Want to know a secret? Sales is not a position within your company — it’s every position within your company. The person answering the phones and serving as the initial contact point for your customers and the techs out in the field doing the work are just as responsible for selling the company as your designated sales person is. The question is: have you empowered and equipped your entire team to effectively sell?
Many business owners send their designated sales person to training and invest in their selling skills, but they leave the rest of the team high and dry. Here’s why that’s a big mistake:
#1 The sell coming from your techs and office staff feels more organic and authentic. I’m sure your designated sales person can talk all day long about how great your company is and why your customers would be stupid to choose anyone else for the job, but they have a disadvantage that your office staff and techs in the field don’t: it feels like a sale. The interaction your office staff and field staff have with customers feels more organic and authentic, and gives your customers a better idea of what your company is really all about and how they can expect to be treated when they work with you.
#2 Your sales person is not the one who will leave a lasting impression. Most of the interactions and experiences your customers will have will be with the women and men doing the work, scheduling appointments, and answering any questions the customer has. These are the touch points your customers will remember and the touch points that will determine what kind of lasting impression they have of your business. Two bad experiences here and they’ve already forgotten about how friendly and convincing your sales person was.
#3 Your office staff and techs have more opportunities to sell. Being in front of the customer more also means more opportunities to sell. After all, the employees most frequently interacting with your customers have a direct pipeline to your customers; they likely hear the customers’ wants, needs, and complaints first and have the opportunity to swoop in and meet those wants and needs and solve problems for your customers. But if your team is unsure of how to do that or feels insecure in their selling abilities, they won’t have the confidence to take advantage of each opportunity. Instead, opportunities to upsell, identify needs, and solve customer problems will likely be wasted.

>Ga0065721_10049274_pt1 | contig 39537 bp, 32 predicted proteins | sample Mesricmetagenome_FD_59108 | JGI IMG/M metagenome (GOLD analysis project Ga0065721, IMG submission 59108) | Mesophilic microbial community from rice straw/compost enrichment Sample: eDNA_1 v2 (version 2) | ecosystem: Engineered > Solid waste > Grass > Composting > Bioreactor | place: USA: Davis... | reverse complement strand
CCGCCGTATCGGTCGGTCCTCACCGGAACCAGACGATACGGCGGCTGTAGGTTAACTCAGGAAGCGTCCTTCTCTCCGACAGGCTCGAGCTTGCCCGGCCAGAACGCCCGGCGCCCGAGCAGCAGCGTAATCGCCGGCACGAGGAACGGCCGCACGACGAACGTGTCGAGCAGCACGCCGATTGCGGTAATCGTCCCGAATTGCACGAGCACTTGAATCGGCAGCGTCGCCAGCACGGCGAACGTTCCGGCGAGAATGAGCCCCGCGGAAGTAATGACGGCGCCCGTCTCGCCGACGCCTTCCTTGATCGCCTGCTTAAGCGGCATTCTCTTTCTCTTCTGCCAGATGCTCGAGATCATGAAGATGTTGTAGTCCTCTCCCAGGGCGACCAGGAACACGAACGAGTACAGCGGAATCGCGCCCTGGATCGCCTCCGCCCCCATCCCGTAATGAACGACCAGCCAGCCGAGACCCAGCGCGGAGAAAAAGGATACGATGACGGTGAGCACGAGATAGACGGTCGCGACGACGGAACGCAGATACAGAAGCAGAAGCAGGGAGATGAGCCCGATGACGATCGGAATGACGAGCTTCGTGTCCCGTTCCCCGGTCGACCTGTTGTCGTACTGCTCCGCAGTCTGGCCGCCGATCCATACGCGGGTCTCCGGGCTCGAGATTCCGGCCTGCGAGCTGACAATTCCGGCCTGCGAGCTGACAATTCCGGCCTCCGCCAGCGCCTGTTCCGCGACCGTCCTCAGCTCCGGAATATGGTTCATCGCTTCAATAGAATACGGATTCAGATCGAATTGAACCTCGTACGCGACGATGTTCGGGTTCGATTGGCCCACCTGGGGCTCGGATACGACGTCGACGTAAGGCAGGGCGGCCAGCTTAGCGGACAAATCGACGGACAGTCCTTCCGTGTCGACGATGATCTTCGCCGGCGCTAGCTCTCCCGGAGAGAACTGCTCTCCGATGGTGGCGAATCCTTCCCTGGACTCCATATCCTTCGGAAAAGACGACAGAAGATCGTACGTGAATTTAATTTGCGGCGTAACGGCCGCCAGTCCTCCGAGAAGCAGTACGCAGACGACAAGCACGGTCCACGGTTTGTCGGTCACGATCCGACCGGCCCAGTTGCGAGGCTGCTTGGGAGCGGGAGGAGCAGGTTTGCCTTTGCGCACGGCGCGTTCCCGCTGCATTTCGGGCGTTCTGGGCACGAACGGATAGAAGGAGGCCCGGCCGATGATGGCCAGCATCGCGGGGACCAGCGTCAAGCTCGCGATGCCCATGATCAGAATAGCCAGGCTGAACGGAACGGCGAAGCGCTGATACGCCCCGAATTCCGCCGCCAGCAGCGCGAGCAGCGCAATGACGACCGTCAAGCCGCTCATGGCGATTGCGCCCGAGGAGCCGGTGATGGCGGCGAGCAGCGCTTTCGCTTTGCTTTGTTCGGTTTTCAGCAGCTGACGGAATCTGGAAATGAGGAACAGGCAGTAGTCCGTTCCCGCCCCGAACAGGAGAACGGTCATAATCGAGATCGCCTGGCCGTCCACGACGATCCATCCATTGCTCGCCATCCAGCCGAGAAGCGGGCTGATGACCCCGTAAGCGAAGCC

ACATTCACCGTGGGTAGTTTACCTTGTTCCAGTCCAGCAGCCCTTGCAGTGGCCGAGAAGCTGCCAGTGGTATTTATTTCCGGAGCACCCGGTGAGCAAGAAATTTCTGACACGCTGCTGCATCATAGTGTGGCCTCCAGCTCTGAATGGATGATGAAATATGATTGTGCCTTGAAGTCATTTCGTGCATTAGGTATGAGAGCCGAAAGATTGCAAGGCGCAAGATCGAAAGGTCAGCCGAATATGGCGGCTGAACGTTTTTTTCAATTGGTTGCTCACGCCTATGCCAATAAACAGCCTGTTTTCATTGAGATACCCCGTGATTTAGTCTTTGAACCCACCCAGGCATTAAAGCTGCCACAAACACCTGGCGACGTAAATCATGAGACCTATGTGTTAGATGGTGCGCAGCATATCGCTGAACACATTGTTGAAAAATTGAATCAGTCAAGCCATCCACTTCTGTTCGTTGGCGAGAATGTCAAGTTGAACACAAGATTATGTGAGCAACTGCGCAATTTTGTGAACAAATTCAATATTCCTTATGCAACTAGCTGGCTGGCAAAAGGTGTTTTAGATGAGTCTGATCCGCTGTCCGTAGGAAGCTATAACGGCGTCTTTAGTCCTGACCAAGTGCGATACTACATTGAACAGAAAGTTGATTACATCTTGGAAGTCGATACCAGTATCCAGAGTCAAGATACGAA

#4 Seeing the direct correlation between one’s efforts and company revenue can be a boost to morale. Here’s the thing, everyone in every company wants to feel important and see the fruit of their labor. But when you completely disconnect your office staff and techs from the selling process, you minimize their importance, limit their power, and obscure the direct impact they have on company success and customer satisfaction. By making it clear that everyone on your team has an equal responsibility and role in the selling process, you’re emphasizing the importance of each individual to the success of the whole.
So how can you make sure everyone on your team is equipped and empowered to sell?
- Start by letting them know that it’s everyone’s responsibility and privilege to sell the company and to be that point person who conveys the mission, values, purpose, and culture of the company to the customer being served. If you don’t verbalize this, your employees may not think it’s their place to sell, because they’ll likely falsely think of sales as a position within the company.
- Next, provide your employees with scripts and practice scenarios, and ask them to identify a couple of missed opportunities in the last month or so. Give them examples to run through and practice this often so they begin to see sales opportunities when on the job.
- Emphasize that selling is not just beneficial to the company, but to the customer. Many people are uncomfortable with selling because they associate it with being pushy or deceptive. Clear the discomfort your team has by assuring them you only want them to sell when they feel it provides value to the customer or meets a customer need, and by showing them how selling can directly benefit the customer. For example, if a team member goes to provide an estimate for a carpet install and, while the estimate is being performed, the employee notices that the customer’s dog is aging and there are a great deal of pet urine stains on the existing carpet, he or she could use this opportunity to educate the customer on a pet-stain resistant carpet. Sure, it’s an upsell, but it’s something that will very clearly benefit the customer and her enjoyment of her home. There’s nothing sleazy or deceptive about that!
Sales training and webinars are also worth thinking about. But no matter how you choose to empower your employees to sell, encourage them through any discomfort and insecurity as they learn new skills. Selling is not something that comes naturally to everyone, so be patient and supportive. It will be well worth it for you, your customers, and your employees!